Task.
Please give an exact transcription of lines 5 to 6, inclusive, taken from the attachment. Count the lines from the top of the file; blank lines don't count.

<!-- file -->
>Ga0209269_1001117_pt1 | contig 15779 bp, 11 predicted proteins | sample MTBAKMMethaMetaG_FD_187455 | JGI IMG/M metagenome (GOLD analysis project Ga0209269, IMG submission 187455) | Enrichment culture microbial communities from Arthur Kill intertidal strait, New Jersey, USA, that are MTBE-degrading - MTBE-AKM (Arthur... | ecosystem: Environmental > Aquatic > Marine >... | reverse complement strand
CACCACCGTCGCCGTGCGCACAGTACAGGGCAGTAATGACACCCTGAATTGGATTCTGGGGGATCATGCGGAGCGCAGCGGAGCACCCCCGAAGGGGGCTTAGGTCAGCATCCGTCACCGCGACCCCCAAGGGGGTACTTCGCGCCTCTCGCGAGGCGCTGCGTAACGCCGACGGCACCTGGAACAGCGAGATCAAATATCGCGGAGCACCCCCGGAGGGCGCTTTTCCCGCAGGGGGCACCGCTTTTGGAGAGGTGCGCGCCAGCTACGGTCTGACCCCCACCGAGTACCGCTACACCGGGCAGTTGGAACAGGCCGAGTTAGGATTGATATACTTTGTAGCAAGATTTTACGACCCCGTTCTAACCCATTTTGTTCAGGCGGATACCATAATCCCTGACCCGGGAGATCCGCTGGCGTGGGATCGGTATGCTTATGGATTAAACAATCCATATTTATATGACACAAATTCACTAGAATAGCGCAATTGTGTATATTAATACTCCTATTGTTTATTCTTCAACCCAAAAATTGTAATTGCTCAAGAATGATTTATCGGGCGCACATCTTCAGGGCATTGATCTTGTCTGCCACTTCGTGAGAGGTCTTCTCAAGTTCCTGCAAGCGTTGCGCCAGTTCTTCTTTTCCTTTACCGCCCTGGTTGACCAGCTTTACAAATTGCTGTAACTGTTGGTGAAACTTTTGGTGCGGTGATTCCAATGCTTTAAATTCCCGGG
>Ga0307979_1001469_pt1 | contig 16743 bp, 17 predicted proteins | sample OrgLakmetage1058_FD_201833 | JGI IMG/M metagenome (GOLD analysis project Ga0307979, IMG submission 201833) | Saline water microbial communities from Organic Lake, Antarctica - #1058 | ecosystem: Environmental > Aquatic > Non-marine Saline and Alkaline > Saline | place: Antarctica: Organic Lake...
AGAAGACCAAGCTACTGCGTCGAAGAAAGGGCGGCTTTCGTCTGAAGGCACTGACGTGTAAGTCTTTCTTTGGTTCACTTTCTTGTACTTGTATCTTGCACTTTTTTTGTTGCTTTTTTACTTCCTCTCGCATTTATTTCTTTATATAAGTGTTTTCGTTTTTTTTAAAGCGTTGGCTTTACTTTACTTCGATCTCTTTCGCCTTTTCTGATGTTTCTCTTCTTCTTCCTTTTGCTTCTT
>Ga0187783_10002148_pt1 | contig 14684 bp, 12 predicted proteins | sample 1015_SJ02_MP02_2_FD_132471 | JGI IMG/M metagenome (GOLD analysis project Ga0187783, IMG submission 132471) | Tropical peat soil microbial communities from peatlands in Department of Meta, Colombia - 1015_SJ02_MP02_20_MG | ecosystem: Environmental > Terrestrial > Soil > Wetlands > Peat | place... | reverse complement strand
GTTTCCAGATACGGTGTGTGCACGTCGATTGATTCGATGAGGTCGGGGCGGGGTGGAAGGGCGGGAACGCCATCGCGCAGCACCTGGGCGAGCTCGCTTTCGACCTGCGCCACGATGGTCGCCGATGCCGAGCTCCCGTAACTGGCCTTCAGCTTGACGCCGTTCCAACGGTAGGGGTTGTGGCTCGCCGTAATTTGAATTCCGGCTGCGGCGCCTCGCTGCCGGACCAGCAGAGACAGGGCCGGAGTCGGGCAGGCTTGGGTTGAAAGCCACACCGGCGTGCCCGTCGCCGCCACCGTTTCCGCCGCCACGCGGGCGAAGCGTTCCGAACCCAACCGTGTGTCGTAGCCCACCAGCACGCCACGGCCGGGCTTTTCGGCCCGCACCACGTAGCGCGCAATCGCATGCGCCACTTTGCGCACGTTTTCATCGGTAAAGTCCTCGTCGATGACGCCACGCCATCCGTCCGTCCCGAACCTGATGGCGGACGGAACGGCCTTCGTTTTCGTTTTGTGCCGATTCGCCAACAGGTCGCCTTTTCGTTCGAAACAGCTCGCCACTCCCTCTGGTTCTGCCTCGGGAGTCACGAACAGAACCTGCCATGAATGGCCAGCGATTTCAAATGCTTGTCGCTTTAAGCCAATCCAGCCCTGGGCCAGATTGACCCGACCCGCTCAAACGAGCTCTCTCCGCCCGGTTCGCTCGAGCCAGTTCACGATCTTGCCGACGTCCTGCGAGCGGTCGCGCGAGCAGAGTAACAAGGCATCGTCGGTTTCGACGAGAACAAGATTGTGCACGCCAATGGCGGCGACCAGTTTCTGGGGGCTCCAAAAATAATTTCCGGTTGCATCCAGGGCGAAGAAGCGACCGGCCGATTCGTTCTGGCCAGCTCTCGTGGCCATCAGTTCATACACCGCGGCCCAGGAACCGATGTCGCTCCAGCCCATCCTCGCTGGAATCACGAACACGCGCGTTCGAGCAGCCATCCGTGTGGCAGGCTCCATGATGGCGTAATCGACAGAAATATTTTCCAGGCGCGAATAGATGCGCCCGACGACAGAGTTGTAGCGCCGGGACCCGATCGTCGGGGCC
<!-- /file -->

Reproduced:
>Ga0187783_10002148_pt1 | contig 14684 bp, 12 predicted proteins | sample 1015_SJ02_MP02_2_FD_132471 | JGI IMG/M metagenome (GOLD analysis project Ga0187783, IMG submission 132471) | Tropical peat soil microbial communities from peatlands in Department of Meta, Colombia - 1015_SJ02_MP02_20_MG | ecosystem: Environmental > Terrestrial > Soil > Wetlands > Peat | place... | reverse complement strand
GTTTCCAGATACGGTGTGTGCACGTCGATTGATTCGATGAGGTCGGGGCGGGGTGGAAGGGCGGGAACGCCATCGCGCAGCACCTGGGCGAGCTCGCTTTCGACCTGCGCCACGATGGTCGCCGATGCCGAGCTCCCGTAACTGGCCTTCAGCTTGACGCCGTTCCAACGGTAGGGGTTGTGGCTCGCCGTAATTTGAATTCCGGCTGCGGCGCCTCGCTGCCGGACCAGCAGAGACAGGGCCGGAGTCGGGCAGGCTTGGGTTGAAAGCCACACCGGCGTGCCCGTCGCCGCCACCGTTTCCGCCGCCACGCGGGCGAAGCGTTCCGAACCCAACCGTGTGTCGTAGCCCACCAGCACGCCACGGCCGGGCTTTTCGGCCCGCACCACGTAGCGCGCAATCGCATGCGCCACTTTGCGCACGTTTTCATCGGTAAAGTCCTCGTCGATGACGCCACGCCATCCGTCCGTCCCGAACCTGATGGCGGACGGAACGGCCTTCGTTTTCGTTTTGTGCCGATTCGCCAACAGGTCGCCTTTTCGTTCGAAACAGCTCGCCACTCCCTCTGGTTCTGCCTCGGGAGTCACGAACAGAACCTGCCATGAATGGCCAGCGATTTCAAATGCTTGTCGCTTTAAGCCAATCCAGCCCTGGGCCAGATTGACCCGACCCGCTCAAACGAGCTCTCTCCGCCCGGTTCGCTCGAGCCAGTTCACGATCTTGCCGACGTCCTGCGAGCGGTCGCGCGAGCAGAGTAACAAGGCATCGTCGGTTTCGACGAGAACAAGATTGTGCACGCCAATGGCGGCGACCAGTTTCTGGGGGCTCCAAAAATAATTTCCGGTTGCATCCAGGGCGAAGAAGCGACCGGCCGATTCGTTCTGGCCAGCTCTCGTGGCCATCAGTTCATACACCGCGGCCCAGGAACCGATGTCGCTCCAGCCCATCCTCGCTGGAATCACGAACACGCGCGTTCGAGCAGCCATCCGTGTGGCAGGCTCCATGATGGCGTAATCGACAGAAATATTTTCCAGGCGCGAATAGATGCGCCCGACGACAGAGTTGTAGCGCCGGGACCCGATCGTCGGGGCC